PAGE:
I am a member of The Church of Jesus Christ of Latter Day Saints. I was not raised in the church, neither of my parents attend church, they have their own set of beliefs, and feel no inclination to share them, let alone push them on me or my younger siblings. The only religious thing done was when I was five and my mom dropped me off at church on Sundays.
One Sunday it was Joseph Smiths birthday that day, so they were telling the story of the first vision. I was in awe that this boy just asked God which church was correct, was able to see Heavenly Father and Jesus Christ, and be commanded to organize the true church. This inspired me too find the true church, so I prayed as often as I could, having faith that my prayers would be answered and hoping that I would be commanded to make my own church. Time went by and I wasn’t making my own church, I assumed that my prayers had gone unanswered, until my mom stopped taking me when I was six. I realized that I had been going to the right church because I missed the happiness and warmth I would always feel when I walked through those church doors.
A few years went by and I didn’t step foot in that church again until I was about eleven when Sister Thompson, one of the senior primary leaders, started inviting me to church. It was hard to go back because I had lost my faith, but as time went on and I started to go more, I gained a testimony of the church. When I turned twelve I started going to young women’s, a youth group for girls between the ages of twelve and eighteen, one day we were getting interviews from the bishop to go to the temple to do baptisms for the dead. We don’t baptize dead people; what we do is if a person wasn’t baptized in this life we get baptized for them and they choose whether or not to accept it, so I was really excited that could get the chance to be baptized for somebody else. It was my turn to go in. He went through all the questions then he asked a question, which usually doesn’t get asked: “Madalyn,” he said, “when were you baptized?”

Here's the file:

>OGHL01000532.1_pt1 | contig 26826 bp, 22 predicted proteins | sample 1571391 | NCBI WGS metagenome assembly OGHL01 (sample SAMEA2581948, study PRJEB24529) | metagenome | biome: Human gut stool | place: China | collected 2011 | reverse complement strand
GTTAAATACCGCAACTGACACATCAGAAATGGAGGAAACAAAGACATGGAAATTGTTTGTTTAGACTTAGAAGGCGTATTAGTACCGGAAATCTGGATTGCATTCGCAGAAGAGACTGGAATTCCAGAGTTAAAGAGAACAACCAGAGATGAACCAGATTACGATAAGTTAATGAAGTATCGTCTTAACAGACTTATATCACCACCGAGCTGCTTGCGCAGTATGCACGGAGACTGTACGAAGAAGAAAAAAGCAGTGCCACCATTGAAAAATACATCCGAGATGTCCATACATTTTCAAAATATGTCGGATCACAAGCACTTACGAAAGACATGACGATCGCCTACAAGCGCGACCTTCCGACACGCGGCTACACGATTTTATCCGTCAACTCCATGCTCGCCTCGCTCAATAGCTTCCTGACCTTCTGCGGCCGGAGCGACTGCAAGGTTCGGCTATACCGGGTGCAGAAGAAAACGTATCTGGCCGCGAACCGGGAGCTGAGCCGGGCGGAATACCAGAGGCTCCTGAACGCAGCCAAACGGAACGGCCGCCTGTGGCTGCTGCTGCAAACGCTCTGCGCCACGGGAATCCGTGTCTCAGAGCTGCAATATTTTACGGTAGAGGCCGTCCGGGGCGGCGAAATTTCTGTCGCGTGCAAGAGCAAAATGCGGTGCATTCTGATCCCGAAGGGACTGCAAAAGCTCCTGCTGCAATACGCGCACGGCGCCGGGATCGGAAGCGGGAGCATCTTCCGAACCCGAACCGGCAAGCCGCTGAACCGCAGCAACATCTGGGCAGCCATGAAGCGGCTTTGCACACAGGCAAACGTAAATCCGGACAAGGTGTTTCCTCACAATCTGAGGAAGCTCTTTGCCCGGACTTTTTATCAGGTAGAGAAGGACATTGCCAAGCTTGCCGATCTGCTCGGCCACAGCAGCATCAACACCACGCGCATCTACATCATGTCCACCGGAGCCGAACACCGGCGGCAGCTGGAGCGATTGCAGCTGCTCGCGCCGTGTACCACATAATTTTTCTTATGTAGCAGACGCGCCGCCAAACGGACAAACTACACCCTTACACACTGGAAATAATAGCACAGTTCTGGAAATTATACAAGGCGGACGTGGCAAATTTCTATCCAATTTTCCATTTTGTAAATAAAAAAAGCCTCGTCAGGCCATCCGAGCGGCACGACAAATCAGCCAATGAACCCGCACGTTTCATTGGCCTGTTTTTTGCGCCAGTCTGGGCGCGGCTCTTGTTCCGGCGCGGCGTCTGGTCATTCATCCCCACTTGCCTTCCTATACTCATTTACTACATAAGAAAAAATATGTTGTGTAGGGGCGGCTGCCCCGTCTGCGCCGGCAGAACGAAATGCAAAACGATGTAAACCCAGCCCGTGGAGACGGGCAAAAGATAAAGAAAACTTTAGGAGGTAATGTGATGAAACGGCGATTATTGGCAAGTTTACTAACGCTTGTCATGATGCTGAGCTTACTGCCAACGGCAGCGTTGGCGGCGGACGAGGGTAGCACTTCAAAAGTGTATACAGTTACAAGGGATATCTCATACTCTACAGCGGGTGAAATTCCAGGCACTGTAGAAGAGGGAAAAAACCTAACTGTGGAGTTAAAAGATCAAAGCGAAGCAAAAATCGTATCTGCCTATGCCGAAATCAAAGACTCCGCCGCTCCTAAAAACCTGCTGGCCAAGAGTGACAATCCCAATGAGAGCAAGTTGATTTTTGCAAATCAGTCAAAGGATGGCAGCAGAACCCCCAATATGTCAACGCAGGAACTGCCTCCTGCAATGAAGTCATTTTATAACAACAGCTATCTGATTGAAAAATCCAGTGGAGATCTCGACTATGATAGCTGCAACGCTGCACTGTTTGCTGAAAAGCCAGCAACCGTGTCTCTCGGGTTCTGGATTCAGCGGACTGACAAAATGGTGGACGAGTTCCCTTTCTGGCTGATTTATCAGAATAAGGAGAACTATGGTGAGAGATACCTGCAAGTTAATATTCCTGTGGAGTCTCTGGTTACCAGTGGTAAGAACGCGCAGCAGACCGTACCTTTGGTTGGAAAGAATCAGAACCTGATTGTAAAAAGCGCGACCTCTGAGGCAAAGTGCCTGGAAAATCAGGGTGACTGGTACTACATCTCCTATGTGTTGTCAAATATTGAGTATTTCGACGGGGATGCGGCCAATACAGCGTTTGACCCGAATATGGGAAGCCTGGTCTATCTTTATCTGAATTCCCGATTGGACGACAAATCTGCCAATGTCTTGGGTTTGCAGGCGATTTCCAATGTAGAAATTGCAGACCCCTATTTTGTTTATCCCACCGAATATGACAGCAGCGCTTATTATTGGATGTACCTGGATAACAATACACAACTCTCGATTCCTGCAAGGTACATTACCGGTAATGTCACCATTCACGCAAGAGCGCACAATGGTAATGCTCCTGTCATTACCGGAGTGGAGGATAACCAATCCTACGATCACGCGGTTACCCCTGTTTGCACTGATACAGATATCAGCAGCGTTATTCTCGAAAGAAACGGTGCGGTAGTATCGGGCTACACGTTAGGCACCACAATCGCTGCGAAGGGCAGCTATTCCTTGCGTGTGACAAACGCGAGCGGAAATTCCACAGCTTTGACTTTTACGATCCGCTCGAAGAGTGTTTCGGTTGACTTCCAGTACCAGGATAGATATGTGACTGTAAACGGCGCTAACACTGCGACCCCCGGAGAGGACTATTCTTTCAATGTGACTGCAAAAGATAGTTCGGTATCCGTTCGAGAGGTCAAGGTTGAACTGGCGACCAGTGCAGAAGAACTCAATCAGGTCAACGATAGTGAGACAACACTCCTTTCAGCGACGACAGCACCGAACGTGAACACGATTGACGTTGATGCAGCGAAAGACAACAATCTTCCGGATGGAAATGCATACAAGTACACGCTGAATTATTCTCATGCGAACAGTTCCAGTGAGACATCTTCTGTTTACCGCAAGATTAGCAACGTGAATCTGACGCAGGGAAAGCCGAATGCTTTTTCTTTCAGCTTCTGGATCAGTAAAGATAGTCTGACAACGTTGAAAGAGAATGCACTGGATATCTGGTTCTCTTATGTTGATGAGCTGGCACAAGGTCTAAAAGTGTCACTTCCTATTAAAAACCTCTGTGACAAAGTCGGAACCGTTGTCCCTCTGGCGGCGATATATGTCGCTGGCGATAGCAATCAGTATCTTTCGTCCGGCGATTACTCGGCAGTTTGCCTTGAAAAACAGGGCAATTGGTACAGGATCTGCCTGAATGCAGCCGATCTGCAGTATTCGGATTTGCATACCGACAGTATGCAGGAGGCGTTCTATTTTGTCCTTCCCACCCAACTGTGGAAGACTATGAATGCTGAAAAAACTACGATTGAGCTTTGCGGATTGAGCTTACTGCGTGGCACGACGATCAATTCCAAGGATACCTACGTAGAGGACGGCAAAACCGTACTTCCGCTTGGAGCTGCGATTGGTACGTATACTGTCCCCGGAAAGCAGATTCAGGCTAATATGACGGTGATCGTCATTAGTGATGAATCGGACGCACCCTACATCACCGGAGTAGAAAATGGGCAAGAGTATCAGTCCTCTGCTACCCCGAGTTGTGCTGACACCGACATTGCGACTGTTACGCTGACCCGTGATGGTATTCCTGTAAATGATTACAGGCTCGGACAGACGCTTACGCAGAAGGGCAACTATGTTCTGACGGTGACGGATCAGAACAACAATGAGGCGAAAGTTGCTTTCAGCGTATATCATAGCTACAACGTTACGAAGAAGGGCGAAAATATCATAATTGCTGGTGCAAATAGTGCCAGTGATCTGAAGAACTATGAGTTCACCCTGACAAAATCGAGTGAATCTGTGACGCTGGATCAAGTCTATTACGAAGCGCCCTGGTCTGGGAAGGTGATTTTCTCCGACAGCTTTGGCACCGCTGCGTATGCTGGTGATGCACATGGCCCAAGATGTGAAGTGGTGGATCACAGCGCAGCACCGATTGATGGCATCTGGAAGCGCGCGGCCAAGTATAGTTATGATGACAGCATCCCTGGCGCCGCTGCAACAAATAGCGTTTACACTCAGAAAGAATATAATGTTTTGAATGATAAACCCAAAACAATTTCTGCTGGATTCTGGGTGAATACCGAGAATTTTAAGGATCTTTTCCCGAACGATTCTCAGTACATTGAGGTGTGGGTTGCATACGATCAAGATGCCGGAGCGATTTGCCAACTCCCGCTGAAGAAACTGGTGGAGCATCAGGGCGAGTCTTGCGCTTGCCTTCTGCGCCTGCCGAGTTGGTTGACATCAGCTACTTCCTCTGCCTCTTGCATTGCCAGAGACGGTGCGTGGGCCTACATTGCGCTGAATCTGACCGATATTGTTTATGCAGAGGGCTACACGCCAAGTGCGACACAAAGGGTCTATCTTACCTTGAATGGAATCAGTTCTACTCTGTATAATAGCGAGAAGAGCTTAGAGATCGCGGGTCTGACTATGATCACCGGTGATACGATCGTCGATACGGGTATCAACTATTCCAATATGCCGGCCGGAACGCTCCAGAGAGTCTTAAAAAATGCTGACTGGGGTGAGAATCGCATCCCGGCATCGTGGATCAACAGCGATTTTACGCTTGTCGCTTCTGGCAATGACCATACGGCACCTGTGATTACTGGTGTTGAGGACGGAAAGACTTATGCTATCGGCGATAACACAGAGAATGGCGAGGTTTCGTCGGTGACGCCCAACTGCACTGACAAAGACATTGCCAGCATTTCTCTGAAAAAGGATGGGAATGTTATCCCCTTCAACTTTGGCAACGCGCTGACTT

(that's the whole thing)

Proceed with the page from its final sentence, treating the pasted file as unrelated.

“I don’t think I’ve been baptized,” I responded, “Do I need to be baptized to do baptisms for the dead?”
Long story short, a few months later I was baptized in October of 2002. Since then I have received many wonderful blessings. In the summer of 2007 I received my patriarchal blessing. At the beginning of 2008 my little sister, Claryn, joined the church. This was the best blessing because I finally didn’t have to go to church alone and that filled me with immense joy. My faith in God and the church has brought and will continue to bring me profound joy. This I believe.
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